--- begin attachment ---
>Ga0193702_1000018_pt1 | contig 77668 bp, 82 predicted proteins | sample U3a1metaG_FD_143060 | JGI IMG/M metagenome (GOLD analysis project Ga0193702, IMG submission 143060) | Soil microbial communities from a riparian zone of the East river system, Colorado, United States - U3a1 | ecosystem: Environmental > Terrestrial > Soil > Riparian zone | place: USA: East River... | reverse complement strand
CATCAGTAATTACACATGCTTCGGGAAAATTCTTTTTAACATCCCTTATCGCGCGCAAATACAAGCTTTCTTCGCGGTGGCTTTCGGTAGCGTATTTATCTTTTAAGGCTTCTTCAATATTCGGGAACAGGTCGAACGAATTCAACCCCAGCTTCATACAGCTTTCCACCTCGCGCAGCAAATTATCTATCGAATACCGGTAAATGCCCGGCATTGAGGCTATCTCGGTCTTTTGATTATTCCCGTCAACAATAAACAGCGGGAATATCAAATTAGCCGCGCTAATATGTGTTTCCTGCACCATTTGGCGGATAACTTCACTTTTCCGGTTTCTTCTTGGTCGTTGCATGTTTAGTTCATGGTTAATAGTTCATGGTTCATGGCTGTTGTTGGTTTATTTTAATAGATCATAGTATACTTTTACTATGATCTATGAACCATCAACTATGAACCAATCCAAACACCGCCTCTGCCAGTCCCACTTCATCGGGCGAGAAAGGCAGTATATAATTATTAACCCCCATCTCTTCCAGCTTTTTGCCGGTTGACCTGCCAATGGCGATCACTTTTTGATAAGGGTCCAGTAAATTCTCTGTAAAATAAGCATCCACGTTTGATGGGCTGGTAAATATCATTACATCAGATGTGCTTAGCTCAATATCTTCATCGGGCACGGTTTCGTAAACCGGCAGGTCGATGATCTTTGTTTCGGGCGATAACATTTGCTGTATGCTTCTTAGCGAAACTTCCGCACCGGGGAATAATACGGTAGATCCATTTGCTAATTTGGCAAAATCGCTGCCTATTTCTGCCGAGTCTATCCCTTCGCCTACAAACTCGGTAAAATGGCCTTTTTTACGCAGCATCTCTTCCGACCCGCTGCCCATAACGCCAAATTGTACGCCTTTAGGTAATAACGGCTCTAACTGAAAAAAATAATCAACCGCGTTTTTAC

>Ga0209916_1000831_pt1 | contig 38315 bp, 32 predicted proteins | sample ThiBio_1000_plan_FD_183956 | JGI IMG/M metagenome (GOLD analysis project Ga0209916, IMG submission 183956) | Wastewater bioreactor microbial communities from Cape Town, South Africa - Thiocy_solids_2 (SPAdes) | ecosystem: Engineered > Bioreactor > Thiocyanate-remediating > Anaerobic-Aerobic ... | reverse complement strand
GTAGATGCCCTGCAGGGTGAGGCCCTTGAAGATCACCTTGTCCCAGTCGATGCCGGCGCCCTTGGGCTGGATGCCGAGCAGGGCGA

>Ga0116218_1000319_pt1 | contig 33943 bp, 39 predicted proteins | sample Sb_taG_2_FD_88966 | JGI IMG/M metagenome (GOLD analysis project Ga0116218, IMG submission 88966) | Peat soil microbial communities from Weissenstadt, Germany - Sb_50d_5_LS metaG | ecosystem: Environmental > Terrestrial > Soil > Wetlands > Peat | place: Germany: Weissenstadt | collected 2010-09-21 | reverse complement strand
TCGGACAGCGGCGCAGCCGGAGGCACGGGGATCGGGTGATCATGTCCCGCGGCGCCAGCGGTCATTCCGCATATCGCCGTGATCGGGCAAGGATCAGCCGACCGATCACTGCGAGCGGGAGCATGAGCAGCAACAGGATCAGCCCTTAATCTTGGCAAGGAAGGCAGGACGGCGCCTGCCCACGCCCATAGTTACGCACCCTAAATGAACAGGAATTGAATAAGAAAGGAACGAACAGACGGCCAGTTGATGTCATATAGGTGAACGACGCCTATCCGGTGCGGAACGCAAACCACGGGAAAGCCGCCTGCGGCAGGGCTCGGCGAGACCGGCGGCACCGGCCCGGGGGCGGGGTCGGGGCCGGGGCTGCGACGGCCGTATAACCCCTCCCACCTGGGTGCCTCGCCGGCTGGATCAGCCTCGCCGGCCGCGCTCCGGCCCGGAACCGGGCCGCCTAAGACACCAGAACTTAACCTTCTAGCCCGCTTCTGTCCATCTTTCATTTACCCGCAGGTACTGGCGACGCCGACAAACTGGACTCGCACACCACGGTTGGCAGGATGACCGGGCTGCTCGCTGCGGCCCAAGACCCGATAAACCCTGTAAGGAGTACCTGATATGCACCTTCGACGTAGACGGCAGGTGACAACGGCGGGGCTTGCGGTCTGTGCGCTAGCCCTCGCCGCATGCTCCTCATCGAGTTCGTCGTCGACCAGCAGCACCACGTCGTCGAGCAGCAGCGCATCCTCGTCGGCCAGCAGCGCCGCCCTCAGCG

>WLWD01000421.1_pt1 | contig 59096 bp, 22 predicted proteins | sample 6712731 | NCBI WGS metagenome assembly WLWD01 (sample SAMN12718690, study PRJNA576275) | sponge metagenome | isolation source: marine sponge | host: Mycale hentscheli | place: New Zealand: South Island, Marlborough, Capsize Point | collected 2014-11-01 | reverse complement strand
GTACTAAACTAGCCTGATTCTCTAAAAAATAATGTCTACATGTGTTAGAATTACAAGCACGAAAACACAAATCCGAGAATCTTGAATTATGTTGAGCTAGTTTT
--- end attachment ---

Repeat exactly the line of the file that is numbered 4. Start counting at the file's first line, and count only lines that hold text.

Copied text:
GTAGATGCCCTGCAGGGTGAGGCCCTTGAAGATCACCTTGTCCCAGTCGATGCCGGCGCCCTTGGGCTGGATGCCGAGCAGGGCGA